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Self-regulation and household routines at age three and obesity at age eleven: longitudinal analysis of the UK Millennium Cohort Study

Anderson, SE; Sacker, A; Whitaker, RC; Kelly, Y; (2017) Self-regulation and household routines at age three and obesity at age eleven: longitudinal analysis of the UK Millennium Cohort Study. International Journal of Obesity , 41 pp. 1459-1466. 10.1038/ijo.2017.94. Green open access

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Abstract

OBJECTIVE: To examine, in a population-based cohort of 3-year-old children, the association between self-regulation and exposure to the household routines of regular bedtime, regular mealtime and limits on watching television/video, and to determine whether self-regulation and these routines predict the risk of obesity at age 11. METHODS: Analyses included 10 955 children in the nationally representative UK Millennium Cohort Study. When children were age 3, parents reported whether children had a regular bedtime and mealtime, and the amount of television/video watched. Emotional and cognitive self-regulation at age 3 were assessed by parent-report with the Child Social Behaviour Questionnaire. Children's height and weight were measured at age 11 and obesity was defined using the International Obesity Task Force (IOTF) criteria. RESULTS: At age 3, 41% of children always had a regular bedtime, 47% always had a regular mealtime and 23% were limited to ⩽1 h television/video daily. At age 11, 6.2% of children were obese. All three household routines were significantly associated with better emotional self-regulation, but not better cognitive self-regulation. In a multi-variable logistic regression model, including emotional and cognitive self-regulation, all routines and controlling for sociodemographic covariates, a 1-unit difference in emotional self-regulation at age 3 was associated with an OR (95% CI) for obesity of 1.38 (1.11, 1.71) at age 11, and inconsistent bedtimes with an OR (95% CI) for obesity of 1.87 (1.39, 2.51) at age 11. There was no evidence that emotional self-regulation mediated the relationship between regular bedtimes and later obesity. Cognitive self-regulation was not associated with later obesity. CONCLUSIONS: Three-year-old children who had regular bedtimes, mealtimes and limits on their television/video time had better emotional self-regulation. Lack of a regular bedtime and poorer emotional self-regulation at age 3 were independent predictors of obesity at age 11.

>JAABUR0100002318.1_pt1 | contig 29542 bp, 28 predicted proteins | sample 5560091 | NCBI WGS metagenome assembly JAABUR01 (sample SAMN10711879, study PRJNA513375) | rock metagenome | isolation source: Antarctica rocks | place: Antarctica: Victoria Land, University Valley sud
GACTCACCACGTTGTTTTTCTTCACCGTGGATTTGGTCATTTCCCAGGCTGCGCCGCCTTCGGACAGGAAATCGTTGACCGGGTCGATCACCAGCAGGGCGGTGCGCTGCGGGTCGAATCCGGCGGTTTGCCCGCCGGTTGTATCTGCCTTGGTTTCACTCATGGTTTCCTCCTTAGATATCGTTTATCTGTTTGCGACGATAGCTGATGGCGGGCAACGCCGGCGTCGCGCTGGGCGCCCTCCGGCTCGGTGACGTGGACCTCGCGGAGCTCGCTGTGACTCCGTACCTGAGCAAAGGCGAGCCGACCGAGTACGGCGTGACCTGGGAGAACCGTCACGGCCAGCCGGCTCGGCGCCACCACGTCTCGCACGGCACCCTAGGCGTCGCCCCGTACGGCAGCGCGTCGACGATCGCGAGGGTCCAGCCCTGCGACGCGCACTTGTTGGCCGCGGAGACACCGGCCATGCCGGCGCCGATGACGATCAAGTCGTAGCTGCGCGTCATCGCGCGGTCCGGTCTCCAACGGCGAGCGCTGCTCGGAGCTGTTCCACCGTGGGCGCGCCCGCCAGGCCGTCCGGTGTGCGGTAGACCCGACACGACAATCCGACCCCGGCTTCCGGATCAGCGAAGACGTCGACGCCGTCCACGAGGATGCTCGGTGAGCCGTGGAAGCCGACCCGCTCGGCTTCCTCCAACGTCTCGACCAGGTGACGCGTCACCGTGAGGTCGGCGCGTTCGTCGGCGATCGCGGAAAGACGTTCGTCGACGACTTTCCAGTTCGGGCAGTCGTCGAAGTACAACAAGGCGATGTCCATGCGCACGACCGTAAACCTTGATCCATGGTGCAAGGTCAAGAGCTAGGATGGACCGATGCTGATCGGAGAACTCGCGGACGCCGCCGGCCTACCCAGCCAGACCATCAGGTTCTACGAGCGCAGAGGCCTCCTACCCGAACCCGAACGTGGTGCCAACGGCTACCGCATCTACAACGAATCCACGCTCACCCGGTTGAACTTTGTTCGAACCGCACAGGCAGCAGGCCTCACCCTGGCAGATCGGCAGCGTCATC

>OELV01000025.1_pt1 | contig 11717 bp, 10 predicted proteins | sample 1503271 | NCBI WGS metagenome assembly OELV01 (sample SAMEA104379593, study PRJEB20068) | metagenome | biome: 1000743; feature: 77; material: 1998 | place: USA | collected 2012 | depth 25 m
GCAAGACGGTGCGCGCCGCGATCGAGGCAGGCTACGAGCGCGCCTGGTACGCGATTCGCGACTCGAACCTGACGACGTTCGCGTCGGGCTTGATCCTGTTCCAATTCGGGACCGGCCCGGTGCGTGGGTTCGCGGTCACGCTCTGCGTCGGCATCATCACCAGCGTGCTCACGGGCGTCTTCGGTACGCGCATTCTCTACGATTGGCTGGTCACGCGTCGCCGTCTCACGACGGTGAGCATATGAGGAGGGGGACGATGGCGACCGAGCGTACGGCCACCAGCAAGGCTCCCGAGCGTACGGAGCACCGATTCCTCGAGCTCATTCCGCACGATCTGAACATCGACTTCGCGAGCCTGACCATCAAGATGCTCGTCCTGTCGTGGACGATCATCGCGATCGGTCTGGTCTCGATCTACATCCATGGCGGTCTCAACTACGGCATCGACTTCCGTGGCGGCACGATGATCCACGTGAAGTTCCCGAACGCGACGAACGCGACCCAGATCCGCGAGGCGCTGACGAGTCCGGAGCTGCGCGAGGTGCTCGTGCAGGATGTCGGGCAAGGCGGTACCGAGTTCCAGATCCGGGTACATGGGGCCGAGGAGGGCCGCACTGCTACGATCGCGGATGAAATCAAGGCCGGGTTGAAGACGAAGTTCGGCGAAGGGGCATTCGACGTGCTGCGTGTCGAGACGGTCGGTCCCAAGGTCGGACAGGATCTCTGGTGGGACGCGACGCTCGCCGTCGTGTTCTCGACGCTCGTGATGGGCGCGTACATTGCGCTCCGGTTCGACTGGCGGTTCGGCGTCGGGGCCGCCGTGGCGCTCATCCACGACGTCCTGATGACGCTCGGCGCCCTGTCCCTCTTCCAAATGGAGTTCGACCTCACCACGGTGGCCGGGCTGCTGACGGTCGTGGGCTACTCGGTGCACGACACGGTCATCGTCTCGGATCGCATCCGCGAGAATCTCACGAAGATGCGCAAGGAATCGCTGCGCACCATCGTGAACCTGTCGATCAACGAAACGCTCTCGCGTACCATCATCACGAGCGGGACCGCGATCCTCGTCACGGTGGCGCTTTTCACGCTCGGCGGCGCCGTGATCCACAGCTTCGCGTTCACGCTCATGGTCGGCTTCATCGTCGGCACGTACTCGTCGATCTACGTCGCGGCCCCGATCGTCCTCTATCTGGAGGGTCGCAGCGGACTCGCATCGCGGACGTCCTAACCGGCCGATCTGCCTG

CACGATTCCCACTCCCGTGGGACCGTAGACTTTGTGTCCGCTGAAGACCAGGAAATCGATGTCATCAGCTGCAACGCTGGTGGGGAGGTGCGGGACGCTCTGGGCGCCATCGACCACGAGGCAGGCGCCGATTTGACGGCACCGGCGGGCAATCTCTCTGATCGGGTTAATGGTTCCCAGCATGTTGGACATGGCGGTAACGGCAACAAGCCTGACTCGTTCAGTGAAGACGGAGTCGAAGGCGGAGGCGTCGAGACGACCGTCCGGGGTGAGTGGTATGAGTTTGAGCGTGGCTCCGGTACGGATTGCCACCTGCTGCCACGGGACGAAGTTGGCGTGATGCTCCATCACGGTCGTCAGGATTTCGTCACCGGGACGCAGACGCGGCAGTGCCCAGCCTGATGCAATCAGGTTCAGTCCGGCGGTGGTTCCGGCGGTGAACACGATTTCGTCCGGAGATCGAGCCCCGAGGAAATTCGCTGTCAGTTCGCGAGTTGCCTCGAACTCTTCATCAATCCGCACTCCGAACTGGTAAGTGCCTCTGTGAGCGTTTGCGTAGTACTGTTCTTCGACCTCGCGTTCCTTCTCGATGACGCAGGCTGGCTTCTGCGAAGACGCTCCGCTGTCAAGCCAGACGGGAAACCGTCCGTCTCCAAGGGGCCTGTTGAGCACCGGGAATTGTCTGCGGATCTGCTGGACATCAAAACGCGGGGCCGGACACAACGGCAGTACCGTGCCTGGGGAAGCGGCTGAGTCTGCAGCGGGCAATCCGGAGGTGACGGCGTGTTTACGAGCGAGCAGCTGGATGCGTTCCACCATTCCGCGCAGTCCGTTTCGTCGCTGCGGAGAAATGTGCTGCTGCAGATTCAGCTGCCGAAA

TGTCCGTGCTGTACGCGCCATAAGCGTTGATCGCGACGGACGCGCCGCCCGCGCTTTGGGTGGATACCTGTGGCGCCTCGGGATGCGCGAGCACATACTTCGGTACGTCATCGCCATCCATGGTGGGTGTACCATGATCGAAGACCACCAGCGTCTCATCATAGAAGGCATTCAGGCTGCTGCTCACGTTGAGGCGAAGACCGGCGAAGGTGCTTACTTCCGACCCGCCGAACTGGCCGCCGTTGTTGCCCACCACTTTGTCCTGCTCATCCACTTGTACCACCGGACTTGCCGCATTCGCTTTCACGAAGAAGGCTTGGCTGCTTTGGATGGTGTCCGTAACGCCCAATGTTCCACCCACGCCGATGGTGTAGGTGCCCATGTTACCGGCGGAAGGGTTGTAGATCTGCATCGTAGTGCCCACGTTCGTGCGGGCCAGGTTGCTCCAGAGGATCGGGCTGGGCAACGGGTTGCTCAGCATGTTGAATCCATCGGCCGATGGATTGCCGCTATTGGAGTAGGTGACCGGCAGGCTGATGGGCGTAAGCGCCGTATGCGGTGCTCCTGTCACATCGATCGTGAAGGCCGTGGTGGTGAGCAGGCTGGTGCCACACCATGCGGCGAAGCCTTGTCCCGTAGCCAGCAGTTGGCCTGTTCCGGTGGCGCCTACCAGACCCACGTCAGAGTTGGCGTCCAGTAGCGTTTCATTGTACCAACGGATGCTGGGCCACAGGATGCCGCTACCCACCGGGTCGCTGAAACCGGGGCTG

Type: Article
Title: Self-regulation and household routines at age three and obesity at age eleven: longitudinal analysis of the UK Millennium Cohort Study
Location: England
Open access status: An open access version is available from UCL Discovery
DOI: 10.1038/ijo.2017.94
Publisher version: http://doi.org/10.1038/ijo.2017.94
Language: English
Additional information: This version is the author accepted manuscript. For information on re-use, please refer to the publisher’s terms and conditions.
Keywords: Epidemiology, Risk factors
UCL classification: UCL > Provost and Vice Provost Offices
UCL > Provost and Vice Provost Offices > School of Life and Medical Sciences
UCL > Provost and Vice Provost Offices > School of Life and Medical Sciences > Faculty of Pop Health Sciences > Institute of Epidemiology and Health
UCL > Provost and Vice Provost Offices > School of Life and Medical Sciences > Faculty of Pop Health Sciences > Institute of Epidemiology and Health > Epidemiology and Public Health
URI: https://discovery.ucl.ac.uk/id/eprint/1555831
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